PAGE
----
Needleless Serum Infusion Treatment

The COVID19 pandemic has changed the world and changed our lives in so many ways. Wearing a mask when we are out has become the new norm. Working from home has become the default for a lot of us. These changes inevitably cause some of us to alter our lifestyle drastically, including staying up late, eating unhealthy meals and forgetting to exercise. This indirectly causes our skin quality to deteriorate and become more prone to acne and scars. In addition, wearing a mask in our hot and humid climate leads to developing mask-related acne, or commonly known as maskne.

How do we deal with these adverse skin changes due to mask wearing and poor lifestyle? Here are the 5 tips that can help improve and maintain your skin quality during this period.

Invest in good skin care products

We often ignore the importance of skin care (and skin care products) when we are not meeting people regularly. It is as if we take care of our skin just to look good in front of others. Like it or not, how you look does affect your self esteem and confidence. Good skin makes you look and feel good about yourself.

Invest in yourself – by investing in good and suitable skin care products. Use quality cleanser, moisturiser, sunblock and skin anti-ageing serum such as vitamin C and peptide serum diligently. This will keep your skin under control on good and bad days, and reduce the likelihood of having acne breakouts and acne scars.

Protect your skin from the sun, and cleanse your face thoroughly each time after you workout. This can prevent bacteria proliferation around the facial skin that leads to acne.

Have good regular facial treatment

Due to prolonged mask wearing, there is often trapped moisture around the face. This causes congested skin and pores, which becomes a perfect breeding ground for bacteria that inevitably leads to maskne. It also does not help that some people do not change or wash their mask regularly. This explains a sudden increase in acne breakouts during this pandemic period. Therefore, what you do at home (cleansing) may not be sufficient sometimes.

Go for a regular facial treatment, such as the popular Hydrafacial. Hydrafacial is a revolutionary multi-step treatment that combines the benefits of hydra der­mabrasion, a chemical peel and painless extractions with a special delivery of antioxidants, hyaluronic acid and peptides. This helps cleanse the facial skin more thoroughly and improve overall skin hydration and skin health.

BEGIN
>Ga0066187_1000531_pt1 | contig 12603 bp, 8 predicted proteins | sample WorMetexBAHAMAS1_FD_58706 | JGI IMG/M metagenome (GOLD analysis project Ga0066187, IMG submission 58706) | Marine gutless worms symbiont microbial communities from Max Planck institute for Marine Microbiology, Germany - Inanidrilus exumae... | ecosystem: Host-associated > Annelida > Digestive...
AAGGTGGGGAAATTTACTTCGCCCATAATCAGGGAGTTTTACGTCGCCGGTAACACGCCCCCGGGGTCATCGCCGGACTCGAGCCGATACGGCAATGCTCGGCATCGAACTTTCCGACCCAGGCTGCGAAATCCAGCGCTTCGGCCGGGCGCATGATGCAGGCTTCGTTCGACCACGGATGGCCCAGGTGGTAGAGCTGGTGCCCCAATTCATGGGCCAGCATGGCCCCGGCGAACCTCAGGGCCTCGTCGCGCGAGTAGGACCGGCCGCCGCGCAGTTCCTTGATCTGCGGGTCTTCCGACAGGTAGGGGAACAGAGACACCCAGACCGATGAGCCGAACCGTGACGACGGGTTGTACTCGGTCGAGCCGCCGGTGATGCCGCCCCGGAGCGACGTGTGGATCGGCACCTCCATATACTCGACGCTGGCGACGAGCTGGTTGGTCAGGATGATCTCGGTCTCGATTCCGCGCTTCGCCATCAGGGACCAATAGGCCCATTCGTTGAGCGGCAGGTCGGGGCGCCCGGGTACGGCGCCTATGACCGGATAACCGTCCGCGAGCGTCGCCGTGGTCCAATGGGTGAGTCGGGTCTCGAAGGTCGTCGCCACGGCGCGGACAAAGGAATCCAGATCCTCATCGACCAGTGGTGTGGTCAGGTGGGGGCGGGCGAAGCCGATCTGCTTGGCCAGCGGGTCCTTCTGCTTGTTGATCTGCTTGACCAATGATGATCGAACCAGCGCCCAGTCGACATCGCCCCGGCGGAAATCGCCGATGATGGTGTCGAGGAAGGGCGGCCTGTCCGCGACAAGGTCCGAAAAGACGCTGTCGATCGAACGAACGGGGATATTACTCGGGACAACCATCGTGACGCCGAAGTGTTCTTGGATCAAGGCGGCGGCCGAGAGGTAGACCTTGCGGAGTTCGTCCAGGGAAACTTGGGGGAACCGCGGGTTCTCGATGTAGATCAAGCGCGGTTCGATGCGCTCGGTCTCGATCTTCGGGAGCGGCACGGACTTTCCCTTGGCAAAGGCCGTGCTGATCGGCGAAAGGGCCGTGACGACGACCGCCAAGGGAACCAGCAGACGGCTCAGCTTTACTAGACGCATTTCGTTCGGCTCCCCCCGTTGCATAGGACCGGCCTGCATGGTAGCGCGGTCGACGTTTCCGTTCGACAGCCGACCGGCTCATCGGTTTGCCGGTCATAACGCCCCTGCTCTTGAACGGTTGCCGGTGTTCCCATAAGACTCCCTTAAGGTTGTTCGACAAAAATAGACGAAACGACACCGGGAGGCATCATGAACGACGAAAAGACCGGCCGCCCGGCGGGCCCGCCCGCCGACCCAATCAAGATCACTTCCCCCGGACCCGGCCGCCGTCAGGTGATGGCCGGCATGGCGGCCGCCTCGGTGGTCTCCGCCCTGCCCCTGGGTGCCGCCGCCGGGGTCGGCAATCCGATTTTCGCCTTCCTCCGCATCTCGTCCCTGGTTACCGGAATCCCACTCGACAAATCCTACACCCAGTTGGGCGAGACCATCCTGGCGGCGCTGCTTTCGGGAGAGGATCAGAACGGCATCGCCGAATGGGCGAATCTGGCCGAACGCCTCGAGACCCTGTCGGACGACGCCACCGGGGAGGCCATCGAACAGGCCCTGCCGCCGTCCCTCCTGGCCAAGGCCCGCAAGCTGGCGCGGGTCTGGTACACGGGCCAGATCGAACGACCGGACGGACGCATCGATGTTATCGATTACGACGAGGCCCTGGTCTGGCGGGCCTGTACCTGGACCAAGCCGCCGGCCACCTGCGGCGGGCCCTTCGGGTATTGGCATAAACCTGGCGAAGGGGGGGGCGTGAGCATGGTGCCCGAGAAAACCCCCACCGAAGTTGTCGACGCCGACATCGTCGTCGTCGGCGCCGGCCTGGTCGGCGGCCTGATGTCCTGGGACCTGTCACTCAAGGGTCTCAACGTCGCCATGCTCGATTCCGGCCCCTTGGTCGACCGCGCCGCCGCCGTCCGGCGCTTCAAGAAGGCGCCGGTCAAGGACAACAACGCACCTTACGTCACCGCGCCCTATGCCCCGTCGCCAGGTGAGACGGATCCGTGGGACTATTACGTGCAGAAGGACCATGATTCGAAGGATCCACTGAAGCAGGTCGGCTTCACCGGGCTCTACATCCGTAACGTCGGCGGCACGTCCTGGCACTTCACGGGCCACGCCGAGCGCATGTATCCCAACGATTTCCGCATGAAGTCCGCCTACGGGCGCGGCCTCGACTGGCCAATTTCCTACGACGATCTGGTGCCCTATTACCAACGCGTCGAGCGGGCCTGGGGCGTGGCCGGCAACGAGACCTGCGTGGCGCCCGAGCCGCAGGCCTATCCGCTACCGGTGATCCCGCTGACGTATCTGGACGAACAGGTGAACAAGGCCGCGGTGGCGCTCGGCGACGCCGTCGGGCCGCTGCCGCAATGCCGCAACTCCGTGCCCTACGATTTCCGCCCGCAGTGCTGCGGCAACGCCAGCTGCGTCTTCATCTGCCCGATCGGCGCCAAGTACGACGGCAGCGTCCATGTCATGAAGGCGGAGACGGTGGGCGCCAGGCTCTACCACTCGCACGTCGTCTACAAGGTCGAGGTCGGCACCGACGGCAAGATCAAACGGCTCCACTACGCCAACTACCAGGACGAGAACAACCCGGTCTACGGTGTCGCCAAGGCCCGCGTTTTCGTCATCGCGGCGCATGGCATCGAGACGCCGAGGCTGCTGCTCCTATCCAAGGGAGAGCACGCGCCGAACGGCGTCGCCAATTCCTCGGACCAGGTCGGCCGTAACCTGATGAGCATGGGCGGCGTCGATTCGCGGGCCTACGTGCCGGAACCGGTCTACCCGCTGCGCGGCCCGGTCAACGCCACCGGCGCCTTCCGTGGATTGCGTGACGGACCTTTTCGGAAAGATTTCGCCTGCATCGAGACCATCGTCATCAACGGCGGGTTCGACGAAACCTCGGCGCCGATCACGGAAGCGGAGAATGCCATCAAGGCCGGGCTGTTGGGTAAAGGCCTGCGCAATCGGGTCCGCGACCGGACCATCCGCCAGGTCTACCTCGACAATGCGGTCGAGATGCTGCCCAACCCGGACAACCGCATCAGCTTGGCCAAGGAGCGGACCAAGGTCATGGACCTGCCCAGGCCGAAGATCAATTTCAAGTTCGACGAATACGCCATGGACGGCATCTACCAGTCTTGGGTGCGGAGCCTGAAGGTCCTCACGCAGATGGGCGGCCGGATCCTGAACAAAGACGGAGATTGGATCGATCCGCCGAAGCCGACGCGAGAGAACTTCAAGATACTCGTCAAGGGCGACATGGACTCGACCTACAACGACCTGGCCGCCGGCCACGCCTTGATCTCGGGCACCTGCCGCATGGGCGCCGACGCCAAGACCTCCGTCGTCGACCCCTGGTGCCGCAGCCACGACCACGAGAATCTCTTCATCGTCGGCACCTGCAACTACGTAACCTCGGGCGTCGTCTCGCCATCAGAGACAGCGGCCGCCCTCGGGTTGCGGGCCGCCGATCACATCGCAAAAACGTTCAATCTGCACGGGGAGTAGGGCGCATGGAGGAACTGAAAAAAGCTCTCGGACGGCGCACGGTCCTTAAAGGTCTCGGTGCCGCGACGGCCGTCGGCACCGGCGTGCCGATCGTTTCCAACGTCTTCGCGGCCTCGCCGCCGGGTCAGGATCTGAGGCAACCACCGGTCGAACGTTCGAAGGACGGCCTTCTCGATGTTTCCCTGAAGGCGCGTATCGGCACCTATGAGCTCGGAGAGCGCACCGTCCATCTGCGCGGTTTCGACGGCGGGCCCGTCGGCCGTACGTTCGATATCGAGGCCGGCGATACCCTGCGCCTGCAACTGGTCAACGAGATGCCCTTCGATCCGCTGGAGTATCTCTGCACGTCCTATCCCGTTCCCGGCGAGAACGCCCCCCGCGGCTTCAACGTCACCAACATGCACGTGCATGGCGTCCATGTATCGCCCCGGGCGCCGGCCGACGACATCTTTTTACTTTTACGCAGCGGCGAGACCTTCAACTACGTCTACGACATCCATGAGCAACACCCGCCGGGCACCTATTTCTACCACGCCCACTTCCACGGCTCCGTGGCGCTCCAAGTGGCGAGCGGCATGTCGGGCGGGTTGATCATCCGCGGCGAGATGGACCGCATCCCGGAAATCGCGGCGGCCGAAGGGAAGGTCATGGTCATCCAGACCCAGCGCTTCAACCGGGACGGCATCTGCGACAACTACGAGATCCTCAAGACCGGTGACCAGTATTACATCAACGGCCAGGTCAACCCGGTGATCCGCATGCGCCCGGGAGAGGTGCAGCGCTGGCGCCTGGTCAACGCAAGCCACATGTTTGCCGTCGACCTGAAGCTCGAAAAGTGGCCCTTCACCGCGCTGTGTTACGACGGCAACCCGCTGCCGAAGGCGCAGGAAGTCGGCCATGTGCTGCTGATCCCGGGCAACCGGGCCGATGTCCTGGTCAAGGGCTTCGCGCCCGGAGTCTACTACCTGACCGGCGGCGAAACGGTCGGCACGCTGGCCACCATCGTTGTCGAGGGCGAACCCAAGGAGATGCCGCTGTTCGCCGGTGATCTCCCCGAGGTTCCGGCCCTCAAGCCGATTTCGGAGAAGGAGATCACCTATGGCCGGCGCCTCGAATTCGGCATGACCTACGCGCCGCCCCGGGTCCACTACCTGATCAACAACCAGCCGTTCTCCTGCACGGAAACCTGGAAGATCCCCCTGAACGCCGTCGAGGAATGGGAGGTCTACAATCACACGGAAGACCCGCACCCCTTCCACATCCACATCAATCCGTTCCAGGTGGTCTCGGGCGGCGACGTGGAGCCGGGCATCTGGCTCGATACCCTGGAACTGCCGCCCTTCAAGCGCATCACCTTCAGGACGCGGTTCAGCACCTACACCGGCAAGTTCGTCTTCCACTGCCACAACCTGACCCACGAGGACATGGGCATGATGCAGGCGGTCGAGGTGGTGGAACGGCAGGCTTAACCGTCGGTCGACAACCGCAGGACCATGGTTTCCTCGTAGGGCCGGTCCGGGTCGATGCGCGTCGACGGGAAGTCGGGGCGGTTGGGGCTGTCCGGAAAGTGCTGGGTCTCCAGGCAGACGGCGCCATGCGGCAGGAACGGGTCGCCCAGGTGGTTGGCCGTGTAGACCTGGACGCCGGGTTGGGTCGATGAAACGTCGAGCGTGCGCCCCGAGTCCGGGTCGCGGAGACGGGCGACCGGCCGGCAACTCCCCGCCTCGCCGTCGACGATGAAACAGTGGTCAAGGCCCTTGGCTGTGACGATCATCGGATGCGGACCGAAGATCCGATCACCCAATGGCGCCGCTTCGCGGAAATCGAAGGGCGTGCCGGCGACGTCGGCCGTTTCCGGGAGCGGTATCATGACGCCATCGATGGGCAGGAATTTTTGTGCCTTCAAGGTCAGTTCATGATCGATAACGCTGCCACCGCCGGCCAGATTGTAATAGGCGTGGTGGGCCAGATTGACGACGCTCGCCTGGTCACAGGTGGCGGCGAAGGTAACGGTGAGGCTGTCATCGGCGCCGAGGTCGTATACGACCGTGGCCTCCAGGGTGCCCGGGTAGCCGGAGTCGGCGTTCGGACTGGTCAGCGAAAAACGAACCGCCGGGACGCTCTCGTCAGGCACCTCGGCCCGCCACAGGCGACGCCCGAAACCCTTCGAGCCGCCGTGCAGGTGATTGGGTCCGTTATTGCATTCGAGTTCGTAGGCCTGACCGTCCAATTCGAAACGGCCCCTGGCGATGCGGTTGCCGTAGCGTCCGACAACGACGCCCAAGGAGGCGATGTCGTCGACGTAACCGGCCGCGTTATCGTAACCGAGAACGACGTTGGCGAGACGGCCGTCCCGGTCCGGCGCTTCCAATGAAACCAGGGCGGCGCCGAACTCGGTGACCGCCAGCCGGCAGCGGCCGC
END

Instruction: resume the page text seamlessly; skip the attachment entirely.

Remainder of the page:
Use retinol

Retinol is a form of vitamin A, which is one of the body’s key nutrients for boosting cell turnover. It is commonly used to treat acne and reduce wrinkles.

Retinol works by triggering the skin cells to turnover faster so that new skin cells can generate. By doing so, it also helps increase the production of essential chemicals such as hyaluronic acid and collagen that help improve overall skin quality.

Retinol helps improve acne skin by accelerating cell turnover and reduces oil production. Decreased oil production prevents oil from clogging up pores and helps to prevent acne.
Collectively, this results in a smoother skin with less acne. Add a retinol in your skin care routine!

Try facial laser

Facial laser treatment has set a new standard for skin rejuvenation treatment. Laser helps improve skin pigmentation, pores, acne, overall skin tone and skin texture.

Gentlemax Pro laser helps improve acne, acne redness and acne scars.It can be done regularly to keep your skin under control.

Pico laser toning is a lunchtime laser treatment that you can do on a monthly basis to help improve your overall skin quality and maintain a radiant and glowy skin tone. It is almost painless with minimal to no downtime, perfect for individuals with busy schedules.

See a doctor

If you struggle with keeping up with your adverse skin changes, perhaps it is time to seek professional help. Sometimes, in more severe cases, you may require medications such as antibiotic cream, retinoids (stronger version of retinol) and antibiotic tablets to treat maskne. These can only be prescribed by doctors.